Speaking of Katy, she and Ross got their Certificate of Occupancy and they moved in in mid-May! Their house is so beautiful and we had this great little ceremony to welcome them to the space. Now it’s our turn…

Ross and Katy’s house and all of us on moving day! Photo credit to Ross.

So we’ve been having fun. Below is a sweet picture I took of Jeff and Zachary (Ross and Katy’s little boy) at the wedding of some friend’s of ours. I love watching Jeff be a “dad”, you know? He’s so immersed in it now that he can just pick up someone else’s kid (with Z he’s more like an uncle, but still…) and just do the “dad thing”. It’s so great and makes me love him even more.

My view at work every morning.

Our market display.

We are hanging out as a family often, and Jeff and I are back to frequent evening walks. These are some of my favorite moments in the day. I have made it a priority to maintain our connectedness through this year, and so sometimes it means packing everyone up with a pot of food and going to meet Jeff on the land while he works. I’ve learned that we do best with lots of time together- leisure, working together, just talking or playing… all of it has a quality that builds us up as a family. Below, a family date with some baby raccoons (Coon-Coon and Toon-Toon’s first trip to a restaurant… big day, I was told). It’s been cool and wet this spring, as evidenced by our hats and jackets at the end of May…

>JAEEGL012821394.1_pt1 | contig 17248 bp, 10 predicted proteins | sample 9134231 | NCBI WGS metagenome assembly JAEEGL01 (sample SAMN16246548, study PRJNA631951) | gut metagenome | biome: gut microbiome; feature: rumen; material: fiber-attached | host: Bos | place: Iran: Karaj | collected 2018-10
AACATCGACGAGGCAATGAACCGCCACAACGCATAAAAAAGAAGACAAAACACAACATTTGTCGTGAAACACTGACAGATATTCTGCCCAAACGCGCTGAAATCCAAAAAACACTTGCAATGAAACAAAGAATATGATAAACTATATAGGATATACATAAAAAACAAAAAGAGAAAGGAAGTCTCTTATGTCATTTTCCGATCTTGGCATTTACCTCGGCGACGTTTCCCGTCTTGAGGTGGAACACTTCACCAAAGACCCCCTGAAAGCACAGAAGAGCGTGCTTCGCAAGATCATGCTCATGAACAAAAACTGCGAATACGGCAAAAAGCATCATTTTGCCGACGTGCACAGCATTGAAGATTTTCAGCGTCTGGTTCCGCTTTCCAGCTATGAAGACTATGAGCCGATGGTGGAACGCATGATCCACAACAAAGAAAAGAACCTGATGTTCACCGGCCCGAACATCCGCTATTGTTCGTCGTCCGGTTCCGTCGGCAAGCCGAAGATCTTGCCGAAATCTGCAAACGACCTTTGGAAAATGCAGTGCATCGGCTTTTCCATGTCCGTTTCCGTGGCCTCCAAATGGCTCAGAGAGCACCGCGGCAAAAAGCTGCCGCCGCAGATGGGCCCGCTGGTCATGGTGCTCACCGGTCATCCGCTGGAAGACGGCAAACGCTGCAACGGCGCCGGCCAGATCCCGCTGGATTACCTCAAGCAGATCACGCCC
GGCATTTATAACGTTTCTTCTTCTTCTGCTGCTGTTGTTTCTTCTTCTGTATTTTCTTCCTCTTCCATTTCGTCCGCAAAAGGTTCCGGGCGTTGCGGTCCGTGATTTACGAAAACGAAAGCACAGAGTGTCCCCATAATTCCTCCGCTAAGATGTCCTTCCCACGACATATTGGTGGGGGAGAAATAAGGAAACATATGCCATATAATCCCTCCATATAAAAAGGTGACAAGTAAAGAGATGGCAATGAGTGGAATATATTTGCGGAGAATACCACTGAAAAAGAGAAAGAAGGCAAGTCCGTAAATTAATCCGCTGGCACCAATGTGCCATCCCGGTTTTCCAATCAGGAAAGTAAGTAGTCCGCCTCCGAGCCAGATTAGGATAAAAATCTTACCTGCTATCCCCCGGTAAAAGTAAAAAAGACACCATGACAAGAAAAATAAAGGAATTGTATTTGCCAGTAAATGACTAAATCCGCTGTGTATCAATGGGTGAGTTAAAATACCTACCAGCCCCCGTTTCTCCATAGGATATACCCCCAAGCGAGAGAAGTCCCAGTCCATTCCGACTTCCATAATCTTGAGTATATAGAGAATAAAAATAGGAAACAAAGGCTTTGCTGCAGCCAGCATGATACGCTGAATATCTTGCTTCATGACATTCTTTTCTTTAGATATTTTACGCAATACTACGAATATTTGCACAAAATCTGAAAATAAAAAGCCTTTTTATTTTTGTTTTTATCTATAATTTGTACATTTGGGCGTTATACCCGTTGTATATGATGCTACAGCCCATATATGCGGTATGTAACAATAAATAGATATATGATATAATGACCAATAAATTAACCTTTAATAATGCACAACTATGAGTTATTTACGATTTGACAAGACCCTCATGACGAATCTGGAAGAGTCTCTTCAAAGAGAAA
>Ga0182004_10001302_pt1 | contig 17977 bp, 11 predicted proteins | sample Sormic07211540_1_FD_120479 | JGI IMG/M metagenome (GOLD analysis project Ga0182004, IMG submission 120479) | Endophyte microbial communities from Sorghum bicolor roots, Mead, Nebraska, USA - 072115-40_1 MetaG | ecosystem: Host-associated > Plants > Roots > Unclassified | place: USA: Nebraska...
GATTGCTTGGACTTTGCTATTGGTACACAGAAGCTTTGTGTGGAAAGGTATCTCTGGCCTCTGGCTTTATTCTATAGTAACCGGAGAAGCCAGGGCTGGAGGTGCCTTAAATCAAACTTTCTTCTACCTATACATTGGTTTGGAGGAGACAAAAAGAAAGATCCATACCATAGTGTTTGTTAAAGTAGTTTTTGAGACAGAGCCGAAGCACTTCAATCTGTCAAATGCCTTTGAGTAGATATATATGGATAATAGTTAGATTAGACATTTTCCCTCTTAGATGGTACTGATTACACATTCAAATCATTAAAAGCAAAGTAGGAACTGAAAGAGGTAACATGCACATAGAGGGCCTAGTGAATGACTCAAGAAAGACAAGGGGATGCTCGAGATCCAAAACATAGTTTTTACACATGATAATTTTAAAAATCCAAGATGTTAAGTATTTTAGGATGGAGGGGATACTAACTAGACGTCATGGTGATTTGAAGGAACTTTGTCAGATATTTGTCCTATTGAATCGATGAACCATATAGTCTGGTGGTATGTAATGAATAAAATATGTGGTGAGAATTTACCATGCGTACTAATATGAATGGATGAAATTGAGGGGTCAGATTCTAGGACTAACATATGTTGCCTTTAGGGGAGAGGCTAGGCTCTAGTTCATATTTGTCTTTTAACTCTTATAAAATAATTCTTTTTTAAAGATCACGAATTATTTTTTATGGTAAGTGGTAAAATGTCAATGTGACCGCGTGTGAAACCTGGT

Jeff worked hard on creating a good road into the construction site. He spread all this crushed concrete so the big trucks can have good traction.

Deer sighting!

We staked out our final house site, once all the necessary clearing had been done.

June:

More cute farm helpers,

and lots of porch-sitting and puzzling with Lindsay,

…and we finally broke ground! We hired a really nice man with a big backhoe to come dig for us. He did the entire job in one day!

We also bought ourselves a nice used riding mower, since things were getting pretty wild out there.

Big hole.

 

I transplanted some of the perennials we had growing in what will soon be our septic field. These are walking onions.

The kids really love the big mounds of dirt. They run up and down and get totally filthy. I’m just glad they aren’t full of nails and screws yet!